Plate 164

Accretionary lapilli

Partly resembling pisoliths, these spheroidal particles are found in volcanic ash deposits and owe their origin to completely different mechanisms. Properly speaking, they do not represent chemical structures, but are presented here for comparison purposes and also because pyroclastic deposits are emphasized in this book.

As opposed to ordinary lapilli, which are clasts (see white pumice fragments in plate 164 B), accretionary lapilli are friable aggregations of fine ash particles, once attributed to raindrops. The most plausible explanation for their formation lies in the condensation of water vapor within a highly concentrated, hot pyroclastic flow or an ascending eruptive column. Water droplets acted as aggregation nuclei by making the ash particles stick together. Vapor is abundant in phreatic eruptions, occurring when the volcanic heat vaporizes a water body (aquifer, lake). There is no cement in accretionary lapilli, which can be crumbled between two fingers.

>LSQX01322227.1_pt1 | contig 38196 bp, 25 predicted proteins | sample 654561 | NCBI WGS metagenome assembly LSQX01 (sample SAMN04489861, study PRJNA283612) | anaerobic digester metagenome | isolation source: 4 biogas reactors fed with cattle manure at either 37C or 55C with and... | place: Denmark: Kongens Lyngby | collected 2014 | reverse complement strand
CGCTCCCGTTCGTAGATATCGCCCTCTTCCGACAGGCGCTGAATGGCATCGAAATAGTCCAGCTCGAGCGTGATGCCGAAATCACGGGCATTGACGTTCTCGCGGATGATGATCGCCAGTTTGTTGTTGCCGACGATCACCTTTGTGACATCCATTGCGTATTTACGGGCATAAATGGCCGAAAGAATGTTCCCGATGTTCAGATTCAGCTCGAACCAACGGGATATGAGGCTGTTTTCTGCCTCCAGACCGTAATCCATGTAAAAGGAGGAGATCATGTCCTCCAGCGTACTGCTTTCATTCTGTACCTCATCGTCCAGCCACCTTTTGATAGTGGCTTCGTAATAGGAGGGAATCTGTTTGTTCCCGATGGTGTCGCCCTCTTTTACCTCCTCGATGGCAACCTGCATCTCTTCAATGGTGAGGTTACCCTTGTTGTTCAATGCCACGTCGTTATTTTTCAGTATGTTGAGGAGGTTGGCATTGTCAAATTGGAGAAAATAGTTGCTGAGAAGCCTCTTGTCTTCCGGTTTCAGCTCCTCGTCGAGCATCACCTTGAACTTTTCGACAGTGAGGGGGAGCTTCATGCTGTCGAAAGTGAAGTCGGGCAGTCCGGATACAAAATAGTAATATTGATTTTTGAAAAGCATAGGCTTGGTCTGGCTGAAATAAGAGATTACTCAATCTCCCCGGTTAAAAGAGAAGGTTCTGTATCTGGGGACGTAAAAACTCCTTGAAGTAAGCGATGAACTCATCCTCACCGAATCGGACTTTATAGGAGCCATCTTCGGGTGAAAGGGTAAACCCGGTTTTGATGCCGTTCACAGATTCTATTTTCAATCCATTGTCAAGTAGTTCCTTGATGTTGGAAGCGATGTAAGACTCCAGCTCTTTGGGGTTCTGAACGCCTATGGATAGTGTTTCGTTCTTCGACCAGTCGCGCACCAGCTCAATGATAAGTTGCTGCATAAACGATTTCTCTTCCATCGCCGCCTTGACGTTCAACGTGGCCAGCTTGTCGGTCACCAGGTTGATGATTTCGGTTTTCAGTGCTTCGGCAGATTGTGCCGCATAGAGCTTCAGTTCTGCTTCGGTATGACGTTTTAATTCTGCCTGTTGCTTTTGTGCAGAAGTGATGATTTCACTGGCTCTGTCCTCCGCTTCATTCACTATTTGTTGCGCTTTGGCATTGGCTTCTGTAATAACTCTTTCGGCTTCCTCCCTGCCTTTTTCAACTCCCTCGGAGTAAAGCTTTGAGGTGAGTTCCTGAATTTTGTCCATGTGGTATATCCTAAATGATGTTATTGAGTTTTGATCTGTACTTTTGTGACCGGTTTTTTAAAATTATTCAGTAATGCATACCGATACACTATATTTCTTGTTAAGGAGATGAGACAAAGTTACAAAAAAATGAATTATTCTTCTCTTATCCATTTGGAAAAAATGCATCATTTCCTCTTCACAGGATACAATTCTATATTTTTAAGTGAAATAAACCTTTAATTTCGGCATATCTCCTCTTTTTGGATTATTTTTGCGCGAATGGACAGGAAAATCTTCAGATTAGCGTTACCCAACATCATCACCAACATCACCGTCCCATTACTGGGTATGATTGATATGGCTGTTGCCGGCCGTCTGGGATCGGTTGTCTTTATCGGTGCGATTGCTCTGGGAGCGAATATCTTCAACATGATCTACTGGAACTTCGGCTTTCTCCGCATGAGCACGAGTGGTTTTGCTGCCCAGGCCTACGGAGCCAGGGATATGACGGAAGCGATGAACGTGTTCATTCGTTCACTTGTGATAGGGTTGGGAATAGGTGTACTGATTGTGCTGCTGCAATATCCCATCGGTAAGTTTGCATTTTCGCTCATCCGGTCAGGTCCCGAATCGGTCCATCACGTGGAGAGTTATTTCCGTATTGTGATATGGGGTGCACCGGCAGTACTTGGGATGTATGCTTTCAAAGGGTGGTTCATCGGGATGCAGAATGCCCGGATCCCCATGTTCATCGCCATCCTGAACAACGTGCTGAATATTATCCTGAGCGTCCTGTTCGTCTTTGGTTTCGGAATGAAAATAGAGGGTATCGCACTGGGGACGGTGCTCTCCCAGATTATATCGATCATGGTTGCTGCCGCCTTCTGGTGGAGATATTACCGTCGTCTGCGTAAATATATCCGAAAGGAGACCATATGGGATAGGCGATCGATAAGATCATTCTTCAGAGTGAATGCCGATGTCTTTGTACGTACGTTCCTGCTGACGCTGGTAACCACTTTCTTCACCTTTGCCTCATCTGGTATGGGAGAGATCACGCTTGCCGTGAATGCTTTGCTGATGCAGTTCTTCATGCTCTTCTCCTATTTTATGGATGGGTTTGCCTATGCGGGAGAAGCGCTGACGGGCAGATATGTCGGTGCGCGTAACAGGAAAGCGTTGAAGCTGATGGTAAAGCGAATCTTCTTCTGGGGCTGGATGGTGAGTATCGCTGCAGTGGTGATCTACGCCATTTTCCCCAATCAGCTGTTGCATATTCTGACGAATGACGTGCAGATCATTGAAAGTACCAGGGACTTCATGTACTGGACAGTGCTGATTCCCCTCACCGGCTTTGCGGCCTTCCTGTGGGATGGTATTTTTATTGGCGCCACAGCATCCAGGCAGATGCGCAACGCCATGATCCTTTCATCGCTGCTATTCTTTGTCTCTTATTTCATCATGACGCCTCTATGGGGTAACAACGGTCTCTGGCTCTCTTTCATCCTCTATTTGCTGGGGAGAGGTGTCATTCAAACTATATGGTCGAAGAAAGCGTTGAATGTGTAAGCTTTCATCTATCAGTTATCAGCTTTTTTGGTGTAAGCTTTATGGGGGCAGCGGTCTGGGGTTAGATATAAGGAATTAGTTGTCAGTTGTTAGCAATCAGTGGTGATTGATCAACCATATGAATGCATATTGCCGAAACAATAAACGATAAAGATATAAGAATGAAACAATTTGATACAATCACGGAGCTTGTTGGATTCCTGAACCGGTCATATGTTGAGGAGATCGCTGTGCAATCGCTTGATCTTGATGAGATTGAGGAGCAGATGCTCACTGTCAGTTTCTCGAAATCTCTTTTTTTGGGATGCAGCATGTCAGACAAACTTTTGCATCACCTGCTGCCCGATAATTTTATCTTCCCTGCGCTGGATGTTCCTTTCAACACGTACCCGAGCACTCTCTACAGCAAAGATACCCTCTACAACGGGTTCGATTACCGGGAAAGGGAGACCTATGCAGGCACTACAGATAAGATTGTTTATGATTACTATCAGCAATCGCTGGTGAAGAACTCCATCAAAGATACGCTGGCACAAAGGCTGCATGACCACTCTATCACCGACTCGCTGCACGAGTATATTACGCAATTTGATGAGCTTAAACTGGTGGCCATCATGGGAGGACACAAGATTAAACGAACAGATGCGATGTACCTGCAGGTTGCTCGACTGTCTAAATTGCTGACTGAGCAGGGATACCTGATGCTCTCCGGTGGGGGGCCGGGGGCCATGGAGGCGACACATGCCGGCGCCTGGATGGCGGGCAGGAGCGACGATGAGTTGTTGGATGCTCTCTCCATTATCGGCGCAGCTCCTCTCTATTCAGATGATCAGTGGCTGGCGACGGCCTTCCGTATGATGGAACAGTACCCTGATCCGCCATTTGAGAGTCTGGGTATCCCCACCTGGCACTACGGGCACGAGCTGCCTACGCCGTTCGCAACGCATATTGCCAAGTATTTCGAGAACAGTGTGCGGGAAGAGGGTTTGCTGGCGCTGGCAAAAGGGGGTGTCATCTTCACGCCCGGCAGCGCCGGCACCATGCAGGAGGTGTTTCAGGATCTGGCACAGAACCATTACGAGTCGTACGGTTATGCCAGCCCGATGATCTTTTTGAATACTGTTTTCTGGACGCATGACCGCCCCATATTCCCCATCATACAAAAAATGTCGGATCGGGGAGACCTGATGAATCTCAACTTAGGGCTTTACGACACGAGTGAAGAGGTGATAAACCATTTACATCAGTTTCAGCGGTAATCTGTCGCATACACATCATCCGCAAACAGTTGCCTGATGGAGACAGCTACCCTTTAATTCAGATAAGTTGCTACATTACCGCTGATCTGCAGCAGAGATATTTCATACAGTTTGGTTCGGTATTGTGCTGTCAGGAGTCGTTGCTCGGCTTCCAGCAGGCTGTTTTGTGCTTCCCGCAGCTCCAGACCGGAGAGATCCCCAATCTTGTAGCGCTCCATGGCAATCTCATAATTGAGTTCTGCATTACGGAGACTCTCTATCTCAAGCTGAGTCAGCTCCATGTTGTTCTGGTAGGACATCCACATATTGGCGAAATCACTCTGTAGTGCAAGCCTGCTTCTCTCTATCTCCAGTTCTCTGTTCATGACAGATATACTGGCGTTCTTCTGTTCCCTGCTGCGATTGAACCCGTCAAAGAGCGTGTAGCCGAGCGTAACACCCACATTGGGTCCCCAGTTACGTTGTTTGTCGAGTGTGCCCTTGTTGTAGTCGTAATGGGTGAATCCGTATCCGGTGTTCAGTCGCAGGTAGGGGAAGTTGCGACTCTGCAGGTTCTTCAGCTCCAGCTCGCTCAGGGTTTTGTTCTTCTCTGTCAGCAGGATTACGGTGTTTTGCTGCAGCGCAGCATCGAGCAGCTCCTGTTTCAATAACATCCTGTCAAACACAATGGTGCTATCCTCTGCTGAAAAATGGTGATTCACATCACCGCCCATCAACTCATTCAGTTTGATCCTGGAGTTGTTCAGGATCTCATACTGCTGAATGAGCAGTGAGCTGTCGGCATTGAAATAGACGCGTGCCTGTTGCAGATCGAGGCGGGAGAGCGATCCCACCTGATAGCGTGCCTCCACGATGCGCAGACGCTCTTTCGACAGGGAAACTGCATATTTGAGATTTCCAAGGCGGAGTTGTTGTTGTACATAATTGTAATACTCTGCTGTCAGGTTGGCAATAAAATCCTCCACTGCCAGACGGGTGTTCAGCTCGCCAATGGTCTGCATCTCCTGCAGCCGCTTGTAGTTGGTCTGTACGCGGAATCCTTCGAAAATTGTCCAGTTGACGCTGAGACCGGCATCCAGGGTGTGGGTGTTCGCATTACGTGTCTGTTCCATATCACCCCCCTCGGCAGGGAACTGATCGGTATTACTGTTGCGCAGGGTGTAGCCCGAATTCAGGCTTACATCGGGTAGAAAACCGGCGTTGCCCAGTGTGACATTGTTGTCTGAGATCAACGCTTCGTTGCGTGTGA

The examples shown here crop out in Quaternary deposits of Eolian Islands, Tyrrhenian Sea.